Joe Harris is probably best known for his work as the screenwriter for the films “Darkness Falls” and “The Tripper,” but he’s also a comics writer who has worked for Marvel and DC and is currently contributing to Dark Horse’s revival of “Creepy.”
Steve Rolston is a name familiar to most comic fans from his work on numerous projects, including “Queen and Country,” “Mek,” “The Escapists” and his most recent book from Minx, “Emiko Superstar.” Rolston also wrote and illustrated the graphic novel “One Bad Day,” published by Oni Press.
The two have teamed up for a new miniseries from Oni Press which is debuting this week. “Ghost Projekt” is the story of a US weapons inspector and a Russian detective who become embroiled in a break-in at an abandoned laboratory that quickly spirals into something else entirely. Harris and Rolston will both be at the Emerald City Comic Con this weekend to promote the supernatural thriller, and on their way, the pair took some time speak with CBR about the book and its origins.
CBR News: We know that “Ghost Projekt” deals with the supernatural, mixed with a healthy dose of international intrigue, but can you give us a bit more detail about the story?
Joe Harris: It’s a supernatural thriller and a good old fashioned revenge ghost story that takes place in the former Soviet Union. During the Cold War, the Soviets experimented with all sorts of WMD’s and Russia and its satellite states are literally littered with abandoned test sites and laboratories. The United States knew that the Soviets were conducting all sorts of research into potential weapons. We were doing a lot of this too. In the wake of the 9-11 attacks, the U.S. Defense Department ramped up efforts to help the Russian government catalogue and contain loose materials sitting in these decayed sites.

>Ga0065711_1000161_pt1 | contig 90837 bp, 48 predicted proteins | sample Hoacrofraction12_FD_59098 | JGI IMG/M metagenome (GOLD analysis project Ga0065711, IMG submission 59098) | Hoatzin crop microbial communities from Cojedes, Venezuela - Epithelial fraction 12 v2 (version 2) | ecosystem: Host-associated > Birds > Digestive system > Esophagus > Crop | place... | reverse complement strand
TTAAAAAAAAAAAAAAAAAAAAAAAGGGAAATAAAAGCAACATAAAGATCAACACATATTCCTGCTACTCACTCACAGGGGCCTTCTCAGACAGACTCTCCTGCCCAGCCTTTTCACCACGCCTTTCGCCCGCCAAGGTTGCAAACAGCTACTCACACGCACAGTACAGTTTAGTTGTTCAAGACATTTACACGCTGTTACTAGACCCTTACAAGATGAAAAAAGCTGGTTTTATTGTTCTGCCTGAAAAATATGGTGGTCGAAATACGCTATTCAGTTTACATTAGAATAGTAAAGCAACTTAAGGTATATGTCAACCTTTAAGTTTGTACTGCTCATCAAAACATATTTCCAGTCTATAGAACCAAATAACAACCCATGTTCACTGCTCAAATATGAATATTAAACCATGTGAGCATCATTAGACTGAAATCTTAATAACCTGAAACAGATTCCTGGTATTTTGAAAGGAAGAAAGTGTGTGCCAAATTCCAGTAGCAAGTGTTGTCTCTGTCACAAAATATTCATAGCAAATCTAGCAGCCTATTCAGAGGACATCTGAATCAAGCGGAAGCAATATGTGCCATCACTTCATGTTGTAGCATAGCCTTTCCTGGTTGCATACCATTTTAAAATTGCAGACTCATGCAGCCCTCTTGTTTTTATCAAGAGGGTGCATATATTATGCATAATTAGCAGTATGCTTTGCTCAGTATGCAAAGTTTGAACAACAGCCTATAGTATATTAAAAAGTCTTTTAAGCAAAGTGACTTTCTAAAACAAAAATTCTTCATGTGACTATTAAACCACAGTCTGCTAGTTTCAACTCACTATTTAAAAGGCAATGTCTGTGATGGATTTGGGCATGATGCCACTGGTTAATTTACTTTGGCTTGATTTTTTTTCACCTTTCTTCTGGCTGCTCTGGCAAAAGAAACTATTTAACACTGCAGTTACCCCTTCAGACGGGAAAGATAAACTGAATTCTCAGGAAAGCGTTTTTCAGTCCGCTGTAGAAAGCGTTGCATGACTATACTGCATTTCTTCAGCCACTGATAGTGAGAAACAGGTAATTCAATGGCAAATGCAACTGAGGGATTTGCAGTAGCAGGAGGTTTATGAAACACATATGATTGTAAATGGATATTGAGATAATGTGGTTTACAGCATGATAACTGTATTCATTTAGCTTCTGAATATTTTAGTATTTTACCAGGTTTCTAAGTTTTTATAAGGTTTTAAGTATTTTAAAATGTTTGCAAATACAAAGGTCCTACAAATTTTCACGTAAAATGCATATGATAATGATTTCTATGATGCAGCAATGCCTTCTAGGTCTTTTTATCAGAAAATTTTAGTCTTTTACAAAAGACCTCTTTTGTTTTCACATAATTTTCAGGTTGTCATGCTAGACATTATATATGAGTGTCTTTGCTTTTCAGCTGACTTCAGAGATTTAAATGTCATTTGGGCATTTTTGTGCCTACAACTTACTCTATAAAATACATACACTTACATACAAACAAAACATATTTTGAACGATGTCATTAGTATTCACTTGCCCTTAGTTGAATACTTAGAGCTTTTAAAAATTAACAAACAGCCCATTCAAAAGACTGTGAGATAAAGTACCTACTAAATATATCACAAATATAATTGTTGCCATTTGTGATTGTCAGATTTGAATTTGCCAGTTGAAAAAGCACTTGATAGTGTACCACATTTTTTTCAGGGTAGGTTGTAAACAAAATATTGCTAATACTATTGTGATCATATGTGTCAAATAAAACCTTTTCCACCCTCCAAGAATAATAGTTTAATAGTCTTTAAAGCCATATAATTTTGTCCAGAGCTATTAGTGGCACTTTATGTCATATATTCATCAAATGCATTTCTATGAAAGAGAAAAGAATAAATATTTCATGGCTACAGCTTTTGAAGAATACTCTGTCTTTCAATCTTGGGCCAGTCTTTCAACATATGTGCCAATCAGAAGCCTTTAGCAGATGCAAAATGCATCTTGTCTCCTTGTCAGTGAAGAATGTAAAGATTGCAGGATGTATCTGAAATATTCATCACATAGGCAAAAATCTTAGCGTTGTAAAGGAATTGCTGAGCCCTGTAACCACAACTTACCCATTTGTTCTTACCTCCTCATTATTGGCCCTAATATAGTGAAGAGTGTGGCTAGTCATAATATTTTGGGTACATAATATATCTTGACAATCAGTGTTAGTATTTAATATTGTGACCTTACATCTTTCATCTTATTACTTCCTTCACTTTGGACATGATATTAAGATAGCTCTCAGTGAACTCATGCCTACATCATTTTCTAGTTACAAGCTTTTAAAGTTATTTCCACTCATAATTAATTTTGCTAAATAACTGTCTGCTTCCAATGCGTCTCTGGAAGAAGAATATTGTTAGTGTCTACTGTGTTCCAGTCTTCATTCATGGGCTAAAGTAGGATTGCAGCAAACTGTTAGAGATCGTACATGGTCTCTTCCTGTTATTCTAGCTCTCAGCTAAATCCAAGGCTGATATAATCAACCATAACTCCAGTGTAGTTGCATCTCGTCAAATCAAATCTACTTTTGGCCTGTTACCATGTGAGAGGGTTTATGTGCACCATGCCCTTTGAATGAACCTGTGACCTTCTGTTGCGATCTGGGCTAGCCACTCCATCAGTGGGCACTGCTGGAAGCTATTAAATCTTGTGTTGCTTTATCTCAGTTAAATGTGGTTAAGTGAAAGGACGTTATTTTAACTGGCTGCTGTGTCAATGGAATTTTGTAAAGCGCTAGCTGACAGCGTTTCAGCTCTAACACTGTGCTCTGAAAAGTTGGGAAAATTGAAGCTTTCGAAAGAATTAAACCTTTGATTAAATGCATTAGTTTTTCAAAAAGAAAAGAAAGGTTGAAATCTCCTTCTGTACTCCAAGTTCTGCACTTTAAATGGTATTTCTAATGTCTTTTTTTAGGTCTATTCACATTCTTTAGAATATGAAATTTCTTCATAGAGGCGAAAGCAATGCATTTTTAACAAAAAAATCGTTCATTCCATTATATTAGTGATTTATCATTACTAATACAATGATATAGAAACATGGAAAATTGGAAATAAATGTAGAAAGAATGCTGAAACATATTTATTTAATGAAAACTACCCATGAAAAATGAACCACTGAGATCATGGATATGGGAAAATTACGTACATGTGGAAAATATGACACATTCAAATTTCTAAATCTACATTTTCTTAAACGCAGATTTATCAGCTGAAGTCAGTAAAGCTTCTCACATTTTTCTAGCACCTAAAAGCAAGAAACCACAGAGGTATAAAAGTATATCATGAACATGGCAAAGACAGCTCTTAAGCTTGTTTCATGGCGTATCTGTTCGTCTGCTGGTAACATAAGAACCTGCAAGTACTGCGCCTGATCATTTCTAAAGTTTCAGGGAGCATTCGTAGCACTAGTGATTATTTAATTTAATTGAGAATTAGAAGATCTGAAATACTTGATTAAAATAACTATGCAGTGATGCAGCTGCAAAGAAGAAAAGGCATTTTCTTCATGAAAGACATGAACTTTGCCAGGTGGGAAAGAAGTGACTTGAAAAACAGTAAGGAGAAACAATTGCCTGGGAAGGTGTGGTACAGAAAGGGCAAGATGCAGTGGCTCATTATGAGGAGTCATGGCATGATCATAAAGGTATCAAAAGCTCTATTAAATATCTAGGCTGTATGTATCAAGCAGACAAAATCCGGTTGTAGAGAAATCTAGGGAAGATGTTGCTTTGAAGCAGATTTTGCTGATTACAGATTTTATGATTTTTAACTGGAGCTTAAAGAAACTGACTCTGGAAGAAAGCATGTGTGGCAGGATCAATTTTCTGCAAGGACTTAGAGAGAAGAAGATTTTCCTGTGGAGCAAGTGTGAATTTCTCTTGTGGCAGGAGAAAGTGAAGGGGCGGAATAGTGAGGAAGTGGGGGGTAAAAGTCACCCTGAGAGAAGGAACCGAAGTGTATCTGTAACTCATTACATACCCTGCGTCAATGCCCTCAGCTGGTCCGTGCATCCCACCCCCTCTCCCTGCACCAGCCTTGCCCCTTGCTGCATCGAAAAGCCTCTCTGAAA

“Ghost Projekt” concerns Will Haley, who is America’s finest weapons inspector. He’s called in with his partner to investigate a break-in at this crumbling abandoned facility in Siberia. While conducting this investigation he crosses paths with a Russian detective or operativnik named Anya Romanova, who is investigating a string of murders linked to super secret research and weapons development that went on at this particular site. They don’t know much about the work that was conducted here, but they know that operations went on under the project named “Dosvidanya,” which is Russian for “goodbye,” and ever since the break-in, people that were attached to this project are turning up dead.
Operativnik Romanova suspects one of the project heads of using whatever weapons materials were stolen from this lab to take out his fellow scientists and administrators in the hopes of covering his tracks and avoiding any potential prosecution. What’s really going on is a lot more complicated than that. Something has been released from this lab, but it’s something that’s a lot more dangerous than any sort of bio or chem weapon that Will is used to cataloging, and Constantine, the director of this project whom Anya suspects in all these murders, is responsible for a lot more than anything she suspects This investigation that these two characters conduct leads down this sort of a rabbit hole. They were experimenting with the supernatural. They were experimenting with weaponizing ghosts, and this is what it has spawned.
Joe, you’ve written comics before but you’re probably more famous for your film work, writing “Darkness Falls” and “The Tripper” among other projects. Why is “Ghost Projekt” a comic rather than a screenplay?